Musings on newspapers, news, and neighbors

From the Rochester Union and Advertiser, 12 June 1860

One of the things that I love about doing research is that old newspapers offer not only unique stories and old advertisements, but a look into how publications viewed their job as purveyors of the news.

This clipping, from the Rochester Union and Advertiser, 12 June 1860, caught my eye. I’d posted it on my Facebook page last year, but came across it again today and have been musing on it all morning.

It appears that a rival newspaper had printed a story about two young people planning to elope, who in the end gave up their plan and returned home without incident. The Rochester Union and Advertiser noted that while they had the story several days earlier (before the Democrat *), the Rochester Union and Advertiser chose not to run it, in order to avoid embarrassment to the parties involved – who appear to be young. Their reason?

“When anything is published that wounds the feelings of the innocent connected with the guilty, the papers are censured,” says the editor – or, in other words, they feel the backlash from readers who believe they’ve capitalized on sensational stories.

“If those who censure so freely could know how often publication [of sensational stories] is withheld, and how much care is taken to save the innocent, by those who prepare local matters, they would blame the writers less.”

I was taken by this stance, that the editors might have weighed the consequences of the innocent when decided to run a story – specifically, a local story. The national news may have been a different thing, but when it comes to reporting on their neighbors, it seems that the Rochester Union and Advertiser, at least, took into account the fallout on the innocent.

Gossip vs news. What a concept.

The difference between that notion and today’s “news” cycle is striking to me. I remember when I was blogging for dollars some years ago, when pay was based on the number of page views the blog drew every month and training included ways to find stories that would increase traffic. This was back in the earlier days of blogging for pay, but it was still no secret: salacious stories drew far more readers than nice, feel good stories. Not that people didn’t want positive, upbeat stories; it’s just that when it comes to the internet, people are looking for controversy. And people like to argue online, so if you can get them arguing in your comments…ka-ching.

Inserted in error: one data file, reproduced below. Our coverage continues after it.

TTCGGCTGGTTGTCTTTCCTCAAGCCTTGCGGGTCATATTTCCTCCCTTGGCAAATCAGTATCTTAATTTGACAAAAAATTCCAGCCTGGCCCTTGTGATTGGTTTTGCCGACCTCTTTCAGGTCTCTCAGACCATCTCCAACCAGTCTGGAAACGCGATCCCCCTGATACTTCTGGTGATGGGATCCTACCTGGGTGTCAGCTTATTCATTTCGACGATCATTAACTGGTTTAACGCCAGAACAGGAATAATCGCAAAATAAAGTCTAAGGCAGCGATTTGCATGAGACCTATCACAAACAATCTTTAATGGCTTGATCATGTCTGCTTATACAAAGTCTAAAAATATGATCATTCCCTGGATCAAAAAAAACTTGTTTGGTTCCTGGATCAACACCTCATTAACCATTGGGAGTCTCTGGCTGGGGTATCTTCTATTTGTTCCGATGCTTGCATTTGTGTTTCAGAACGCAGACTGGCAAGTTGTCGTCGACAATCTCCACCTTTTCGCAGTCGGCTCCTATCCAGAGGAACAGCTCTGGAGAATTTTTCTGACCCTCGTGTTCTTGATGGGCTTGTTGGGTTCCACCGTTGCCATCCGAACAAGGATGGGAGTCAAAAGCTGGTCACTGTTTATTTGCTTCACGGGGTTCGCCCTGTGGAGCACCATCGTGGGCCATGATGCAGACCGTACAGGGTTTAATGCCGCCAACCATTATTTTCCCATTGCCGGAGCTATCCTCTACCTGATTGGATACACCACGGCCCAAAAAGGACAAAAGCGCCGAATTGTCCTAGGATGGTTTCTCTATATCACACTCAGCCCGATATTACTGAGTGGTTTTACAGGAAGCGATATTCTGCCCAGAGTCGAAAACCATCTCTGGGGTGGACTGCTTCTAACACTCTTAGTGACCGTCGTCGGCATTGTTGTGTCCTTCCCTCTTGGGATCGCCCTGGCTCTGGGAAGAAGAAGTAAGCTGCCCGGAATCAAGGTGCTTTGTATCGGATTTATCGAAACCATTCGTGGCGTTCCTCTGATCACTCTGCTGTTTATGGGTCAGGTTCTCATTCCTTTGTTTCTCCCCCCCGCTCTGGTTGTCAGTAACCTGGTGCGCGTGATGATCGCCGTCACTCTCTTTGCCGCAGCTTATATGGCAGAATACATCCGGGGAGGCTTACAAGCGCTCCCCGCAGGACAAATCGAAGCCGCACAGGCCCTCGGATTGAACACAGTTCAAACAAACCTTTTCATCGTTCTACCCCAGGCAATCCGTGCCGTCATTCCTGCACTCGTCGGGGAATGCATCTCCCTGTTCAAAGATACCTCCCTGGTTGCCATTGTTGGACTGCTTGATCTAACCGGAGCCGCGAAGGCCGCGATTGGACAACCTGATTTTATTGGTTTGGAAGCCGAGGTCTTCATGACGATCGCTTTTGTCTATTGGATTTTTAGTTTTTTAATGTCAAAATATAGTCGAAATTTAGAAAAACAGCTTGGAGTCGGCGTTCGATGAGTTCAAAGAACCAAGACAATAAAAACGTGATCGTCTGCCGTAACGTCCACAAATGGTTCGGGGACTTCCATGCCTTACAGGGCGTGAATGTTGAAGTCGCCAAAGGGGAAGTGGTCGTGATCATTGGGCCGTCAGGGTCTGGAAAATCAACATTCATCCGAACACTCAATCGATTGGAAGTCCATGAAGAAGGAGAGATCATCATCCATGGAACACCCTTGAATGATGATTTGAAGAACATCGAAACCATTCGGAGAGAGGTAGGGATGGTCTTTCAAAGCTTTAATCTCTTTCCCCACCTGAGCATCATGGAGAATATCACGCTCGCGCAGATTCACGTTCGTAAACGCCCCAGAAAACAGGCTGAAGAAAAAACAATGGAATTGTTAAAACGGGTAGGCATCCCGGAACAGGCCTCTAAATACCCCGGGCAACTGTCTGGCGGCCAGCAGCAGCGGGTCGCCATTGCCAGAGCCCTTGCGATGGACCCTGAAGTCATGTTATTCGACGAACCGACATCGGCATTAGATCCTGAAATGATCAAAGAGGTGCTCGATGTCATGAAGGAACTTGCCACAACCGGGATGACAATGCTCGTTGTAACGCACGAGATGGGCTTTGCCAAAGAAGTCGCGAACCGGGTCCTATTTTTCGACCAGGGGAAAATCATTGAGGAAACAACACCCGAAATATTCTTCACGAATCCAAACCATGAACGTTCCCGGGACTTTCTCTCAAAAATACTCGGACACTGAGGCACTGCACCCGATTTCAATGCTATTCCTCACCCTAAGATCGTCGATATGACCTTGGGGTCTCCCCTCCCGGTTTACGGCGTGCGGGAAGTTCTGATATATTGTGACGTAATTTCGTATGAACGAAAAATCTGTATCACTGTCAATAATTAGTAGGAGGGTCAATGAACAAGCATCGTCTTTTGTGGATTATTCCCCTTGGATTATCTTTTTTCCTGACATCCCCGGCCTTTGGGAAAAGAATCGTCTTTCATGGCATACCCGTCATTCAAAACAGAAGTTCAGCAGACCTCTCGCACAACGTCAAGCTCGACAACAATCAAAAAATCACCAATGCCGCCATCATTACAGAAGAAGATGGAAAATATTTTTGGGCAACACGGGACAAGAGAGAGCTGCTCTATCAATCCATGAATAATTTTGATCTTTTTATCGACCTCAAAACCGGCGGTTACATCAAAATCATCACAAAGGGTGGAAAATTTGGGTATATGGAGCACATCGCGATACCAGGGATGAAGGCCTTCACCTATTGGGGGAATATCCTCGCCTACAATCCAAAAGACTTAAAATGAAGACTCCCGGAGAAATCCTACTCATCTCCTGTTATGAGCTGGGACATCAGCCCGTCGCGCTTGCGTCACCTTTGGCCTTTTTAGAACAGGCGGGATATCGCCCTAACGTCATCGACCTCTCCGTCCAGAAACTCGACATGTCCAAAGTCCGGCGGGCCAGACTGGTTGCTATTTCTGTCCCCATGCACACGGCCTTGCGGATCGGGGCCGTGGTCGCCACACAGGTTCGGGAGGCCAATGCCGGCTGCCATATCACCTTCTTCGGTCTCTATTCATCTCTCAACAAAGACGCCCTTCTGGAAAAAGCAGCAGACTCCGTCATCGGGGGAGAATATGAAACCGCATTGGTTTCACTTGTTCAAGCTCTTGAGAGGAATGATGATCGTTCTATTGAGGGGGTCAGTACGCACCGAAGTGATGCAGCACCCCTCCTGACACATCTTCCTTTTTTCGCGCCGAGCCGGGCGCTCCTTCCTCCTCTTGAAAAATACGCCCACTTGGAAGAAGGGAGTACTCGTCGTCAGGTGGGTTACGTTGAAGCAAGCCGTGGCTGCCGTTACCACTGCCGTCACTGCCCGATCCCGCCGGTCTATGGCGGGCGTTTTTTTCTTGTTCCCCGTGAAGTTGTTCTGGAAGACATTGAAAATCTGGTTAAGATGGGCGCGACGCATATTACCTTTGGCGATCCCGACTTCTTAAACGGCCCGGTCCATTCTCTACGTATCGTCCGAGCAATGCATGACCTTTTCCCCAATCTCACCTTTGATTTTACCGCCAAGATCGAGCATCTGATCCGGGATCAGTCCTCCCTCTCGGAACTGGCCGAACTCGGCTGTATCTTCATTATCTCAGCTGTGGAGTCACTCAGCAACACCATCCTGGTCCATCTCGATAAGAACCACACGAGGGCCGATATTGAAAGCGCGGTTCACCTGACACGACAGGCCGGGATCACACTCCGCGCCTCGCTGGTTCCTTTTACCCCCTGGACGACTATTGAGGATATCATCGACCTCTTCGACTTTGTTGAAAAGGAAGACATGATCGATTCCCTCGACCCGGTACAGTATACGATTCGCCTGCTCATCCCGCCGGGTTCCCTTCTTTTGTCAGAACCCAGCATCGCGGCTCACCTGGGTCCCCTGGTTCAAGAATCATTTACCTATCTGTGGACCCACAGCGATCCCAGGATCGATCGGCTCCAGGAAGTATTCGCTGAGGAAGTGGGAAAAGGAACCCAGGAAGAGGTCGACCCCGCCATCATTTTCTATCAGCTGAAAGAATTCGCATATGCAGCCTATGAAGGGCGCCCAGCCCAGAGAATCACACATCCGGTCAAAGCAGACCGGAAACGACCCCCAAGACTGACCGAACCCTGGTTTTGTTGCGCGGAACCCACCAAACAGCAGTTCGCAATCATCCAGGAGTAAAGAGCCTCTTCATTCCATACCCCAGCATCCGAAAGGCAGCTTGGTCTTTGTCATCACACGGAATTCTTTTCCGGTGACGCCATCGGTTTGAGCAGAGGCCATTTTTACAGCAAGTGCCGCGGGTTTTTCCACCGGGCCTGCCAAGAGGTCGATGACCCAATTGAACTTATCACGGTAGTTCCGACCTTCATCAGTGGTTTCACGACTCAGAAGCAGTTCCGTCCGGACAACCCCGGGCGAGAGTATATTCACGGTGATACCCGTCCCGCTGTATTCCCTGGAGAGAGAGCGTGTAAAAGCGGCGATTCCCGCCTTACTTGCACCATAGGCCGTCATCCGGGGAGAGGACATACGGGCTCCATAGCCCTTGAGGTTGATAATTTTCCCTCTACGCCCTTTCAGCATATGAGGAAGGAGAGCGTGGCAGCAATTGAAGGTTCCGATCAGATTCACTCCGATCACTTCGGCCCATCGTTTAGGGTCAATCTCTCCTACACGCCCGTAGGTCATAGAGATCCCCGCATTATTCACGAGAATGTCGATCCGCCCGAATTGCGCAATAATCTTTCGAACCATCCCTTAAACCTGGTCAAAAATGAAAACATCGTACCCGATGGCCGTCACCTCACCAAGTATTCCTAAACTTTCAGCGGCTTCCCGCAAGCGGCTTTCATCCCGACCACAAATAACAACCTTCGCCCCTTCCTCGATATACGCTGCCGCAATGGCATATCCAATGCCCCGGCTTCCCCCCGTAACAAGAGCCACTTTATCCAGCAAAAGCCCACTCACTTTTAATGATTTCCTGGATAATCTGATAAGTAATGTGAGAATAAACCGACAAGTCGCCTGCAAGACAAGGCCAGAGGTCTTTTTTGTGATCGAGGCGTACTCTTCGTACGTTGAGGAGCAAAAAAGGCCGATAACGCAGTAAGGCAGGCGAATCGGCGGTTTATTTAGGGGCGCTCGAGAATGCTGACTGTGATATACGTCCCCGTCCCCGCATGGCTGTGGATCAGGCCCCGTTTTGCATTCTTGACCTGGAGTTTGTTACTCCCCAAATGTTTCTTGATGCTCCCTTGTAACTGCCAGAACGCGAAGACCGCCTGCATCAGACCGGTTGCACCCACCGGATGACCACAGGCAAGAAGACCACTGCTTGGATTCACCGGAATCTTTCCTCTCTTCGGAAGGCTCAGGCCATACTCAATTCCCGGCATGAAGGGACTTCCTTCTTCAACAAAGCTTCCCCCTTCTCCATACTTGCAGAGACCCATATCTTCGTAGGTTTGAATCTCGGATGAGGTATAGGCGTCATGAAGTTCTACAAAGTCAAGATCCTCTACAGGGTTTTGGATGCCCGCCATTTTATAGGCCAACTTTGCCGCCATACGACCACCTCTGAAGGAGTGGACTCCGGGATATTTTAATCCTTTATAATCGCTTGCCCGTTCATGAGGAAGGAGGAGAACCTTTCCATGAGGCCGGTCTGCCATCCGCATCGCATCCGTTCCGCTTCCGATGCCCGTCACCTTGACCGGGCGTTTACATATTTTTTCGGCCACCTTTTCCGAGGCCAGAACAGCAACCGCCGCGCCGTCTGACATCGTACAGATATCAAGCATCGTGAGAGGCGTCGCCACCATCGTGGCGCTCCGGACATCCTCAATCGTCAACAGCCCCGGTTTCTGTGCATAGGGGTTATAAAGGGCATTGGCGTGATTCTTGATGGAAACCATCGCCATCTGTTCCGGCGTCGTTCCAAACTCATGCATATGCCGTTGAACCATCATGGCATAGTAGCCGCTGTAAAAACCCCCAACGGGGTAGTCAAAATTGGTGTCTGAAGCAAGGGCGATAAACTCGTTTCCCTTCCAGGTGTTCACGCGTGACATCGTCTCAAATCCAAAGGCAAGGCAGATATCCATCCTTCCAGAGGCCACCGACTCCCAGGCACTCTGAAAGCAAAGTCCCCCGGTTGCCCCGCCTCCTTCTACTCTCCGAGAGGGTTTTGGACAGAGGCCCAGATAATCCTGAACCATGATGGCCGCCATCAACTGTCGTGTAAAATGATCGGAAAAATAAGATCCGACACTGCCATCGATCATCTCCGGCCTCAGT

That’s one of the reasons I stopped blogging. I hated the negativity. I tried doing nice, upbeat positive stories for other websites, but in the end the amount of time spent researching and writing wasn’t justified by the pennies per hour the posts earned in pay. (And I do mean pennies.)

Look at magazine covers, news headline, popular blog posts as go about your day today. How much of our news is actually news, versus gossip? In fact, how do we even define news anymore? So many things to muse on.

But back to the clipping. One of my favorite things is to read in old papers are the slightly veiled insults editors of rival papers direct to each other, and this piece is really one of those. The Rochester Union and Advertiser may have their hands clean in this case, but they’ve done their share of “gossip as news” reporting.

But they thought about the consequences, far more than we do today.

Because the local people they were reporting on were neighbors, people they went to church with, broke bread with, saw on the streets every day as they went about their daily business. Making editorial decisions is very different when you have to sit next to a story subject in the pew on Sunday.

Life today is a lot more anonymous. And it’s easier to sling mud – or have an opinion that we feel needs to be shared, regardless of who it hurts – when we’re a faceless mass online. How would our behavior online be different if we made a conscious decision to view everyone we encountered – in person and online – as neighbors? As friends, as people with feelings and families and reputations that can be ruined with a single Facebook post? What if we were accountable for the harsh words we sling on social media and online? I’m not innocent, but hopefully I’m growing and evolving over the years.

Anyway, that’s what’s on my mind this morning, where we’ve come and we’re we’re going; where I’ve come and where I’m going. Just something to ponder as I wander through my day.

* Just so you know, I did look online for the corresponding story in the Democrat, but wasn’t able to find it quickly. I can go down to the library and look at the microfiche – and I may do that at some point. But I always get lost in research, and spend hours rabbit trailing, and today isn’t the day for that. Another day…

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